Don’t Lose Sleep over Insomnia ‘Epidemic’

March 02, 2008 12:03 AM
by findingDulcinea Staff
The health dangers of insomnia draw increasing media attention. But behind the concern there may be a profit motive.

30-Second Summary

It seems as if commercials for prescription and over-the-counter sleep aids are everywhere.

And according to Discover magazine, the last year has seen a torrent of reports linking insomnia to such problems as obesity, road rage, acne, memory loss, marital problems and high blood pressure.

But Discover writer Bruno Maddox questions whether insomnia is really the public health hazard it is made out to be.

While investigating these news stories, Maddox finds that much of the “scientific” research on which they are based was conducted by the National Sleep Foundation—a company “with ties to drug companies looking to market their products by alerting the public to the dangers of insomnia.”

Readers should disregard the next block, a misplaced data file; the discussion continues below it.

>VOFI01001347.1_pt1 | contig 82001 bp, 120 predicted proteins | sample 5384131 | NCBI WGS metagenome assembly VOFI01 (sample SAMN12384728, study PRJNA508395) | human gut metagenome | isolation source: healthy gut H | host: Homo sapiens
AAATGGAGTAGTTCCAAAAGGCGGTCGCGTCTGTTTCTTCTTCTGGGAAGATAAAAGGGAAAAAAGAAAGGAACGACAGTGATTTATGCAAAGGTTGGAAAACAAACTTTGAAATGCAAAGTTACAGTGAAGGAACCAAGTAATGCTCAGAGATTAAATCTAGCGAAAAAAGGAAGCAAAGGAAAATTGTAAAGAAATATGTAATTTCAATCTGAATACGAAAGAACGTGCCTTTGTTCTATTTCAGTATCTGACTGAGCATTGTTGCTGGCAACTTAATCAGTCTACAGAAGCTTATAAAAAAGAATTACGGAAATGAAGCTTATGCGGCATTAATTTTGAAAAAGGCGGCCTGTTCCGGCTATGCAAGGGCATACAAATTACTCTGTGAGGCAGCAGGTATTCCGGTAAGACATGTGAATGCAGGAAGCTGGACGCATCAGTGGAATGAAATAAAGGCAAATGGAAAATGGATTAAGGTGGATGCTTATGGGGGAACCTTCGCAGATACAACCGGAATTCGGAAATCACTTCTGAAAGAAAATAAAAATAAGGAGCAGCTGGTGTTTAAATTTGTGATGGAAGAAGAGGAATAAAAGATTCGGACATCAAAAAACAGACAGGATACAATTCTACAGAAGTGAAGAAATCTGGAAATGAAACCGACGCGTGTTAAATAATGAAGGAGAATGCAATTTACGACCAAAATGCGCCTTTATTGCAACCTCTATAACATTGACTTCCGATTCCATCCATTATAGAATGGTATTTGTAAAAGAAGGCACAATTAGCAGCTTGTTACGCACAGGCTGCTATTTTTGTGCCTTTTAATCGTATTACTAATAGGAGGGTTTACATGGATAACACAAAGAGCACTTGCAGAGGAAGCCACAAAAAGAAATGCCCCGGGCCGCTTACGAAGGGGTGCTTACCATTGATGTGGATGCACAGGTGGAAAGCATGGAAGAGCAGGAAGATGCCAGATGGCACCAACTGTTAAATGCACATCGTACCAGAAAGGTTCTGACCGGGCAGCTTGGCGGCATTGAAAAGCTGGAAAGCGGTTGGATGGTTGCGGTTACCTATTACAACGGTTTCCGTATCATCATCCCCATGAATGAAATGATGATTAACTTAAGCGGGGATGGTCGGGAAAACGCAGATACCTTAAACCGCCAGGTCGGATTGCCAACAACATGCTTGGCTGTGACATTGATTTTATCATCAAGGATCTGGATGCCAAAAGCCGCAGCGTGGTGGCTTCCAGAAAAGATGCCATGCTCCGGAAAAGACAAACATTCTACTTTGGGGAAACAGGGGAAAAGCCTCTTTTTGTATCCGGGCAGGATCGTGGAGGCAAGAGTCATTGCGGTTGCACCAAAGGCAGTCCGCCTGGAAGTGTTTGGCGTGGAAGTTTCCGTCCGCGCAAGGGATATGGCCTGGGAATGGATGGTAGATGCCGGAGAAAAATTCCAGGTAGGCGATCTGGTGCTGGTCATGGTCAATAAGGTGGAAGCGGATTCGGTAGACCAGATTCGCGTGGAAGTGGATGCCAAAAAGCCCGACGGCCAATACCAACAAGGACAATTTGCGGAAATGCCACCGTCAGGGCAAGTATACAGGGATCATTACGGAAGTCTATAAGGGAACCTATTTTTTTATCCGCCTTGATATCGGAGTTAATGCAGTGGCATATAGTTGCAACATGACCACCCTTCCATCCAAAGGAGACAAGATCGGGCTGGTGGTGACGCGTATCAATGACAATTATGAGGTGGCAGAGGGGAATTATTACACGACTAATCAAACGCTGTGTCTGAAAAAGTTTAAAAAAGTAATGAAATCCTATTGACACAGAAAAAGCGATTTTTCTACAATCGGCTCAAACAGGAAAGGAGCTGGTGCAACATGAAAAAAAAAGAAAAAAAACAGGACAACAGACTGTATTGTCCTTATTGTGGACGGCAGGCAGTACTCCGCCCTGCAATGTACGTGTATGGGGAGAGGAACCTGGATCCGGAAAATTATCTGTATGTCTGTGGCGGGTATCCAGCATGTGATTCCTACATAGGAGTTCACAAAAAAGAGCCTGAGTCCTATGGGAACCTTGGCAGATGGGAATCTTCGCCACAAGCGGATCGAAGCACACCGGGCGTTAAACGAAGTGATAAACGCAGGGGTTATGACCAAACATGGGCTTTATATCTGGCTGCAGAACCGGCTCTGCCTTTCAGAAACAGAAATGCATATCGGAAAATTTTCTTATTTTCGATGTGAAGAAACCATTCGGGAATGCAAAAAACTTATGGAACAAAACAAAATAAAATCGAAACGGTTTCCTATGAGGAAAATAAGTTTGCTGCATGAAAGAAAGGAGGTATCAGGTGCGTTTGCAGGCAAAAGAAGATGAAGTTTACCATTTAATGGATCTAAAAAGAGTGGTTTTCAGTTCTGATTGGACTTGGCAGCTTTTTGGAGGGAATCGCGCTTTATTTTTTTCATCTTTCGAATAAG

The American Academy of Family Physicians further deflates the insomnia hype, stating that it is “not really a serious problem … but it can make you feel tired, depressed and irritable.”

The National Institutes of Health has also weighed in, however, saying more research is needed into the effects of lack on public health.

The drug companies that produce sleep medications continue to market their products aggressively. According to Mother Jones magazine, this has some doctors wondering whether Madison Avenue is creating a “blockbuster” out of only “moderately useful drugs.”

Whatever the case, sleeplessness and insomnia are real health conditions that people face. But there are a number of non-pharmaceutical remedies available that, according to New York Times reporter Tara Parker-Pope, work as well as their pharmaceutical counterparts.

Plus, there may be some good news. A new study from the University of Maryland suggests Americans are actually getting more sleep on average in recent years than they have in the past.

Headline Links: Is the insomnia epidemic bogus?

Background: Ads push medications while U.S. NIH calls for more research

Reference: Better sleep tips, insomnia and sleep guides

Americans sleep habits are improving


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